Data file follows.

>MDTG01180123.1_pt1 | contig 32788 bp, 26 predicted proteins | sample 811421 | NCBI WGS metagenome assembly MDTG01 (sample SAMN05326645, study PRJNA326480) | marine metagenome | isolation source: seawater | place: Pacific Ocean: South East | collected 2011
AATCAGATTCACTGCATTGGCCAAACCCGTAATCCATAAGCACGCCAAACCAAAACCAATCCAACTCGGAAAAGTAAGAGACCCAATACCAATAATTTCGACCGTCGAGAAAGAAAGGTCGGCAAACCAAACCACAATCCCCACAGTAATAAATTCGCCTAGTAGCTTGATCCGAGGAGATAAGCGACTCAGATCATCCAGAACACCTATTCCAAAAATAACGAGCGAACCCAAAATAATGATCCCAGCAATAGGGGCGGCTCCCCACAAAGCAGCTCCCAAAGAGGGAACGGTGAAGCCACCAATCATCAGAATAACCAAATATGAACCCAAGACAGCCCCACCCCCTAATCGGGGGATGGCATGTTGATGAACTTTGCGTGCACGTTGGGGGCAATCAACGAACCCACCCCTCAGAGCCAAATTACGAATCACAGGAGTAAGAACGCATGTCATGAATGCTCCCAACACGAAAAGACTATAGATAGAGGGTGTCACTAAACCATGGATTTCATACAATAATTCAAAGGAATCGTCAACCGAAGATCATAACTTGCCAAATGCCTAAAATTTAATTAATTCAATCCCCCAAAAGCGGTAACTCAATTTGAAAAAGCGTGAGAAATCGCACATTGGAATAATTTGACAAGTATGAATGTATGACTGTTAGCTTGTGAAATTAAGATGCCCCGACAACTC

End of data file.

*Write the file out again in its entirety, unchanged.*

>MDTG01180123.1_pt1 | contig 32788 bp, 26 predicted proteins | sample 811421 | NCBI WGS metagenome assembly MDTG01 (sample SAMN05326645, study PRJNA326480) | marine metagenome | isolation source: seawater | place: Pacific Ocean: South East | collected 2011
AATCAGATTCACTGCATTGGCCAAACCCGTAATCCATAAGCACGCCAAACCAAAACCAATCCAACTCGGAAAAGTAAGAGACCCAATACCAATAATTTCGACCGTCGAGAAAGAAAGGTCGGCAAACCAAACCACAATCCCCACAGTAATAAATTCGCCTAGTAGCTTGATCCGAGGAGATAAGCGACTCAGATCATCCAGAACACCTATTCCAAAAATAACGAGCGAACCCAAAATAATGATCCCAGCAATAGGGGCGGCTCCCCACAAAGCAGCTCCCAAAGAGGGAACGGTGAAGCCACCAATCATCAGAATAACCAAATATGAACCCAAGACAGCCCCACCCCCTAATCGGGGGATGGCATGTTGATGAACTTTGCGTGCACGTTGGGGGCAATCAACGAACCCACCCCTCAGAGCCAAATTACGAATCACAGGAGTAAGAACGCATGTCATGAATGCTCCCAACACGAAAAGACTATAGATAGAGGGTGTCACTAAACCATGGATTTCATACAATAATTCAAAGGAATCGTCAACCGAAGATCATAACTTGCCAAATGCCTAAAATTTAATTAATTCAATCCCCCAAAAGCGGTAACTCAATTTGAAAAAGCGTGAGAAATCGCACATTGGAATAATTTGACAAGTATGAATGTATGACTGTTAGCTTGTGAAATTAAGATGCCCCGACAACTC